But LICRA nonetheless demanded that Macron pull Gerin’s candidacy and said it may refer his tweets to prosecutors.
Not noted by LICRA is that Gerin has also tweeted apparent praise of Israel. In 2013, he wrote that the documentary The Gatekeepers, in which former Israeli intelligence chiefs criticize their country’s policies, “is a lesson in democracy that is to Israel’s credit.”
More candidates targeted
According to Le Parisien, CRIF and LICRA are now going after another of Macron’s parliamentary candidates, who they accuse of supporting BDS.
In a now-deleted tweet, William Tchamaha included a link to a news story on UN criticism of a new Israeli law to facilitate the theft of Palestinian land.
Tchamaha, a high school counselor, also allegedly called Israel an “outlaw state that disdains international law” and urged a boycott of Israeli products.
CRIF is reportedly investigating the opinions of more candidates in Macron’s party and promises to be “vigilant.”
The clear message France’s Israel lobby is sending the incoming president’s movement of political novices is that any criticism of Israel will be costly.
As for Macron, he already forcefully condemned BDS and vowed to continue Hollande’s policy of repression against Palestine solidarity activism.
The new president may have promised French voters a break with the old way of doing business, but when it comes to doing the bidding of Israel and its lobby, plus ça change, plus c’est la même chose.
- Emmanuel Macron
- En Marche!
- Francis Kalifat
- Phillippe Karsenty
- Alain Finkielkraut
- François Bayrou
- Manuel Valls
- Marine Le Pen
- Front National
- Association France Palestine Solidarité
- French Jews
Israel's influence on French politics
Permalink Paranam Kid replied on
In the run-up to the presidential elections the French authorities expressed their extreme concern about Russia meddling in its political processes. It turns out there has been no such influence from Russia's side, in any case there is no evidence whatsoever.
On the other hand, israel's influence through its proxies Licra & Crif is absolutely staggering. What's more, the influence has been exerted with that most flimsy of arguments - antisemitism new style - which means criticism of israel.
It is a disgrace that the EU, and France in particular, accepts this kind of behaviour from a state that has been proven incontrovertibly & irrefutably to be an apartheid state, which is engaged in incremental genocide of the Palestinians, and which has more or less turned totalitarian. How much longer are we going to kowtow to this country & accept its blackmail ???
Permalink Stephan replied on
"France’s Israel lobby appears to hold a veto over who can run as a parliamentary candidate on the ticket of incoming President Emmanuel Macron’s party."
"_____ Israel lobby appears to hold a veto over who can run as a parliamentary candidate on the ticket of incoming President ______________ party.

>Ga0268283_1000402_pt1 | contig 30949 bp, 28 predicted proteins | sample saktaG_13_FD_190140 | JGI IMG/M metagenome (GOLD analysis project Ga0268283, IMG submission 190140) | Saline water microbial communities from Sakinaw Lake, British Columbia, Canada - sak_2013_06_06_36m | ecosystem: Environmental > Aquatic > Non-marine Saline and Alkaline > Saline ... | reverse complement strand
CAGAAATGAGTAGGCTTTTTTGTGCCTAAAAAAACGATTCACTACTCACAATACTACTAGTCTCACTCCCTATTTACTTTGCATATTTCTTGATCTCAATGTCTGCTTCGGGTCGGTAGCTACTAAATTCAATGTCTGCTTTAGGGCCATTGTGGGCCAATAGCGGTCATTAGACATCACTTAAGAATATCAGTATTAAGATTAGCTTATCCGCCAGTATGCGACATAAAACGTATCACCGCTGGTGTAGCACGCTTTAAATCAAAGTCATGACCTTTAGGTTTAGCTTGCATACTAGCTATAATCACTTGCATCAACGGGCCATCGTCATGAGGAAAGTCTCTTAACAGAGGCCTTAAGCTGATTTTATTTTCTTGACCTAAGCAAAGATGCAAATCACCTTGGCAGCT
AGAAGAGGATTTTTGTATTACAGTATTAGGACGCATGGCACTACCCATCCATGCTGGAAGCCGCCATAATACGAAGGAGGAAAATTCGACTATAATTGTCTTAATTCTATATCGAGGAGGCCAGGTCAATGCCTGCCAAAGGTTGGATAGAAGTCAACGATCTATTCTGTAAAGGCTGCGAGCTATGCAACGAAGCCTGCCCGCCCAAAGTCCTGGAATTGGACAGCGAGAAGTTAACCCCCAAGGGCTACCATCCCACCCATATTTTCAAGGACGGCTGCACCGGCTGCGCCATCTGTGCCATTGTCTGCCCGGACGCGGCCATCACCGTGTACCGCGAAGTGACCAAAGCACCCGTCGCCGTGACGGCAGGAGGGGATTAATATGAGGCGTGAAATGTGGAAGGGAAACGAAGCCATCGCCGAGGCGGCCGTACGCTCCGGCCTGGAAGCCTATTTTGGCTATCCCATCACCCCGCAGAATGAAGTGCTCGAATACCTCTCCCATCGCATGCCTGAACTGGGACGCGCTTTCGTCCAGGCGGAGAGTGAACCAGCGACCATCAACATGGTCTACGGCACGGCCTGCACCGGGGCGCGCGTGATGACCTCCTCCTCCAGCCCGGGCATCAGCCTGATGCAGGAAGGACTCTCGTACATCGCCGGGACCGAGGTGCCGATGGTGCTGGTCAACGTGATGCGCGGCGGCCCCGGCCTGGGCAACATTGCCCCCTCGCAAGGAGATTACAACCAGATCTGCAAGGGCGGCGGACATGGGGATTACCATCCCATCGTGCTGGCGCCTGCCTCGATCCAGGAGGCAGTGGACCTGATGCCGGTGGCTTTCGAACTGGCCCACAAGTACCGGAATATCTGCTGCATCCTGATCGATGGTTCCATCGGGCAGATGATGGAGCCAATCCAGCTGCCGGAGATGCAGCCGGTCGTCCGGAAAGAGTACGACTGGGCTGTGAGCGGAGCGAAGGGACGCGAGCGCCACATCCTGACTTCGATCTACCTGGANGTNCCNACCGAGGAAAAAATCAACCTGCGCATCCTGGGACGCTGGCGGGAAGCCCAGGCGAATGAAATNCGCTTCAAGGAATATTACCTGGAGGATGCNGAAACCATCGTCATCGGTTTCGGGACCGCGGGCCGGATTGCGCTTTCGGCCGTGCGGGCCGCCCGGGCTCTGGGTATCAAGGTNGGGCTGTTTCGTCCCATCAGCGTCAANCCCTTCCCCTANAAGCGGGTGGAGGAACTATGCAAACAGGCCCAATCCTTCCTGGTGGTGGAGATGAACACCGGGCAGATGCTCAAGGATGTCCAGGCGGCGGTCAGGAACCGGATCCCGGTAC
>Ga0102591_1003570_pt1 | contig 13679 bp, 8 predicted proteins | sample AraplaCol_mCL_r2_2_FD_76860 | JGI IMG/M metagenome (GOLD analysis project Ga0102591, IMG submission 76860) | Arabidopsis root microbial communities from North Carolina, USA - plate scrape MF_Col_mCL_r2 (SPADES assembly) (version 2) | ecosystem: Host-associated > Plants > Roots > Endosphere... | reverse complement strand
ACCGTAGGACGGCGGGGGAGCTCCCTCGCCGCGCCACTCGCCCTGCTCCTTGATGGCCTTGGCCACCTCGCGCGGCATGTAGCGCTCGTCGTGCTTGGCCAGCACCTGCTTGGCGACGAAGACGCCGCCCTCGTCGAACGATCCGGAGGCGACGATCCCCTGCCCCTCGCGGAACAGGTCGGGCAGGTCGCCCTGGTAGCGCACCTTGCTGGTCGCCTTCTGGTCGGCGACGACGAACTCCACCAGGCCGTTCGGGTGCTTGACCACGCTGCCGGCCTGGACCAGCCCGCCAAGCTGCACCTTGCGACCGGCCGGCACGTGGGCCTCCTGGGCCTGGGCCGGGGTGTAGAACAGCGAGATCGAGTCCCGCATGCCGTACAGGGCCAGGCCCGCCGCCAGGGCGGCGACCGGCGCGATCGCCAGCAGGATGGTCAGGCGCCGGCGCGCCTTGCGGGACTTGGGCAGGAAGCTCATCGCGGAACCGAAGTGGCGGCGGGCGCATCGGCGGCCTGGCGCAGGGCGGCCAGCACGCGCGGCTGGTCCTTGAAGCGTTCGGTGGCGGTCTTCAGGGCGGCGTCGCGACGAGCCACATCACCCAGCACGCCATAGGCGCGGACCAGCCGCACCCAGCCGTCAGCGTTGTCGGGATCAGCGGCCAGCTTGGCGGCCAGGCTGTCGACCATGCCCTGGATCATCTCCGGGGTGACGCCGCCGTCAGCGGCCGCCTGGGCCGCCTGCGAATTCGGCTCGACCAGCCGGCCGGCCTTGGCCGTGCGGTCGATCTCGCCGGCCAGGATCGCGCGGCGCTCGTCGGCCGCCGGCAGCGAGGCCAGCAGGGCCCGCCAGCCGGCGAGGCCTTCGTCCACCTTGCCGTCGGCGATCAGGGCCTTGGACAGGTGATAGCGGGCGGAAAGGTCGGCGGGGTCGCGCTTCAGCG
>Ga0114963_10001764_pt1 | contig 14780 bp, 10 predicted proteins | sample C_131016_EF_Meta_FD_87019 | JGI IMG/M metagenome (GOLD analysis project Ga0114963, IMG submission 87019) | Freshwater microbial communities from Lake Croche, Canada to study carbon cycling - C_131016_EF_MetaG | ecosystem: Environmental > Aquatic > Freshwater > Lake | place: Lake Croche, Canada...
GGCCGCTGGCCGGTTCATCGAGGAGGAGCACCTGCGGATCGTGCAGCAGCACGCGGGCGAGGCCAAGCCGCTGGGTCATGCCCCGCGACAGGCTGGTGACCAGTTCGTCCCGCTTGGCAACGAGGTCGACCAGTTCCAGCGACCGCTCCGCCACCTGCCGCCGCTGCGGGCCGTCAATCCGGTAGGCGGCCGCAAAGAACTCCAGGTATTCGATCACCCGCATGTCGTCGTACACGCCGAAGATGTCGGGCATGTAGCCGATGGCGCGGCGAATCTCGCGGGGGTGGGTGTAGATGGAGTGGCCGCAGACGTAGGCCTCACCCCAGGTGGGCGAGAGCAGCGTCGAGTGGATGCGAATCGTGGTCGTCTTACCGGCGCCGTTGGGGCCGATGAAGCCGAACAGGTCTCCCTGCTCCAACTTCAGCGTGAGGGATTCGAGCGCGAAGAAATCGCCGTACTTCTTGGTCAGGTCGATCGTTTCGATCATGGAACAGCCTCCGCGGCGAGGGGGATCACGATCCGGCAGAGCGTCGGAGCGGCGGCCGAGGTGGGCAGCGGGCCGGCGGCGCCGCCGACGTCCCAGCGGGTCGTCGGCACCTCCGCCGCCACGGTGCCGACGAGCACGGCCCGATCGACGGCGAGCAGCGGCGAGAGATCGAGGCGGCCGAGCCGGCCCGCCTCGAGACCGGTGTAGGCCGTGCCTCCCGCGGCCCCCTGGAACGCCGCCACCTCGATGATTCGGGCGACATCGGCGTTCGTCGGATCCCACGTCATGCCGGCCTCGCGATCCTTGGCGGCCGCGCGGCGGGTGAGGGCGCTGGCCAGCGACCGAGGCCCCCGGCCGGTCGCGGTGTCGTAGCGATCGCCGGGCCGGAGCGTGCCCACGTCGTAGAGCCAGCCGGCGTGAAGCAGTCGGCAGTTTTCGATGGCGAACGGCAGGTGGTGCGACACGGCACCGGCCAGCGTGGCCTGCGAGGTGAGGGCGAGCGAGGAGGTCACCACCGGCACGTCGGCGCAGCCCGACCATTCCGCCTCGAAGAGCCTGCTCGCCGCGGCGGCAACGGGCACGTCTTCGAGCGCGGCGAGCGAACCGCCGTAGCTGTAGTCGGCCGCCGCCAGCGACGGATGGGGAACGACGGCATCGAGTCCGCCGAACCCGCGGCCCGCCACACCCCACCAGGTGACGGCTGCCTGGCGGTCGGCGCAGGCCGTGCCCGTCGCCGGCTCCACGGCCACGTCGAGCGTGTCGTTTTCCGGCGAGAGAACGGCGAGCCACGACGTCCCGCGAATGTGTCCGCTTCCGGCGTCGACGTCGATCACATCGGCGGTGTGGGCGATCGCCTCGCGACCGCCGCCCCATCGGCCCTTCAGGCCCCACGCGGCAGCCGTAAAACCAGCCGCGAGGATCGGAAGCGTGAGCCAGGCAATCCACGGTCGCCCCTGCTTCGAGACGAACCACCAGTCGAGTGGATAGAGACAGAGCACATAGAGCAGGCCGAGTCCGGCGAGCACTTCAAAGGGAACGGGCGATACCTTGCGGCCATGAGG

Substitute any western country and its President, or Prime Minister in the blanks and you have the overall picture of western politics.
Crif and LICRA have vast
Permalink rosemerry replied on
Crif and LICRA have vast influence, and the "land of the rights of man" has no freedom of speech in regard to Israel. Every candidate feels compelled to submit, and even the FN is totally in thrall. Islamophobia, of course, is quite acceptable, and people are imprisoned for anti- israel comments or acts of boycott, while any act of any Muslim is suspect, though most of the millions are French citizens with similar support of "laicité"as the rest of us.
I'm not aware of people who
Permalink Deïr Yassin replied on
I'm not aware of people who've been imprisoned for anti-Israeli comments nor for BDS actions. They've been dragged to court, some have been fined, some released, but not imprisoned. I'm not saying this to excuse anything, just to set things straight.
And Mélenchon has been harsh on Israeli politics for a very long time (even when he was still in the Socialist Party) and on the Zionist lobby aka CRIF. If you understand French, listen to his speech in August 2014 at the Parti de Gauche's annual meeting, it was at the height of the Gaza massacre, and honestly I still get tears in my eyes when I listen to his words: strong condemnations with huge applauses from the audience.
On a side note; the separation between the CRIF and the State that Gerin tweeted is a hint at the French 1905 law on laïcité concerning "the separation between the Churches and the State"
Permalink Wayne replied on
Why doesn't Israel mind their own politics. This is France, not Israel. Bullys be gone!
Liberté Egalité Fraternité
Permalink Anna Felton replied on
Liberté Egalité Fraternité
Macron has no majority
Permalink Bud Butley replied on
The weather vane indicates the direction of prevailing winds: www.youtube.com/watch?v=KL9jWD...
Permalink John replied on
I didn't know that Israeli have a good influence in the politics of France but if the President wants to change the parliamentary, then the people should understand or follow. I think that if there are further conflicts about this, it would be better to talk it out to the parliamentary.